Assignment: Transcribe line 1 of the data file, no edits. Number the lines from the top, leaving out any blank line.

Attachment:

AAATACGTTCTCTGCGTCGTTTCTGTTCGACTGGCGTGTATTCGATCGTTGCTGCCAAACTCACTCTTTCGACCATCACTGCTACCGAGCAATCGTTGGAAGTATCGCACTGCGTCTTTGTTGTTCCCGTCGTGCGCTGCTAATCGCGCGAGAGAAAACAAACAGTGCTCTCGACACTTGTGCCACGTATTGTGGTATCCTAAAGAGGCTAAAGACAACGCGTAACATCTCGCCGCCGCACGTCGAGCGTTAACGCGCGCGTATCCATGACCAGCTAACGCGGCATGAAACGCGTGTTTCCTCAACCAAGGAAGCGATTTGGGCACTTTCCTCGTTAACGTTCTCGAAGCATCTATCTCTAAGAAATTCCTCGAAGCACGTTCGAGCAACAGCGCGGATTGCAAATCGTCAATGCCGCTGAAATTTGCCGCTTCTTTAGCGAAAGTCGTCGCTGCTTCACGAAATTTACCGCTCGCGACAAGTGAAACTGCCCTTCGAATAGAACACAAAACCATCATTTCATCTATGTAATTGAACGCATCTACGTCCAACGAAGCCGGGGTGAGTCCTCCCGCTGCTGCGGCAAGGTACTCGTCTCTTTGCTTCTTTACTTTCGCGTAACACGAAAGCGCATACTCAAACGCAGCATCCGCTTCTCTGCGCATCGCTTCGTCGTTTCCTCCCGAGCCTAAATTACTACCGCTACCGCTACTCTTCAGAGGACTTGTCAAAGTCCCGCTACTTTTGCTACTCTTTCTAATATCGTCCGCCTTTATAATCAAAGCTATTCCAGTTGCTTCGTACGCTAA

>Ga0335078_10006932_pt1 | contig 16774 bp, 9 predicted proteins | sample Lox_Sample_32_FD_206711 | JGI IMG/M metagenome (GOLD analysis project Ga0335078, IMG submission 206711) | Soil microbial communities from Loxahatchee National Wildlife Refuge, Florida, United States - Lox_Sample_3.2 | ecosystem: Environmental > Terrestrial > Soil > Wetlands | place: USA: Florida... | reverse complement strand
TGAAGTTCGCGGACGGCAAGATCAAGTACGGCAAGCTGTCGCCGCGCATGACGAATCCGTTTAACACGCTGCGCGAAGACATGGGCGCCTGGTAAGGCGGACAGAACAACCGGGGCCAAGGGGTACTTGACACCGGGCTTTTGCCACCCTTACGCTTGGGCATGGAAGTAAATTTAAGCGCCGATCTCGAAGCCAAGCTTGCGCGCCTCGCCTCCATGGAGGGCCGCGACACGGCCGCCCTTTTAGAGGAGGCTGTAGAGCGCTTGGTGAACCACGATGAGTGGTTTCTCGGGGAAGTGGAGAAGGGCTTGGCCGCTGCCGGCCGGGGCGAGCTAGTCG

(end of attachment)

AAATACGTTCTCTGCGTCGTTTCTGTTCGACTGGCGTGTATTCGATCGTTGCTGCCAAACTCACTCTTTCGACCATCACTGCTACCGAGCAATCGTTGGAAGTATCGCACTGCGTCTTTGTTGTTCCCGTCGTGCGCTGCTAATCGCGCGAGAGAAAACAAACAGTGCTCTCGACACTTGTGCCACGTATTGTGGTATCCTAAAGAGGCTAAAGACAACGCGTAACATCTCGCCGCCGCACGTCGAGCGTTAACGCGCGCGTATCCATGACCAGCTAACGCGGCATGAAACGCGTGTTTCCTCAACCAAGGAAGCGATTTGGGCACTTTCCTCGTTAACGTTCTCGAAGCATCTATCTCTAAGAAATTCCTCGAAGCACGTTCGAGCAACAGCGCGGATTGCAAATCGTCAATGCCGCTGAAATTTGCCGCTTCTTTAGCGAAAGTCGTCGCTGCTTCACGAAATTTACCGCTCGCGACAAGTGAAACTGCCCTTCGAATAGAACACAAAACCATCATTTCATCTATGTAATTGAACGCATCTACGTCCAACGAAGCCGGGGTGAGTCCTCCCGCTGCTGCGGCAAGGTACTCGTCTCTTTGCTTCTTTACTTTCGCGTAACACGAAAGCGCATACTCAAACGCAGCATCCGCTTCTCTGCGCATCGCTTCGTCGTTTCCTCCCGAGCCTAAATTACTACCGCTACCGCTACTCTTCAGAGGACTTGTCAAAGTCCCGCTACTTTTGCTACTCTTTCTAATATCGTCCGCCTTTATAATCAAAGCTATTCCAGTTGCTTCGTACGCTAA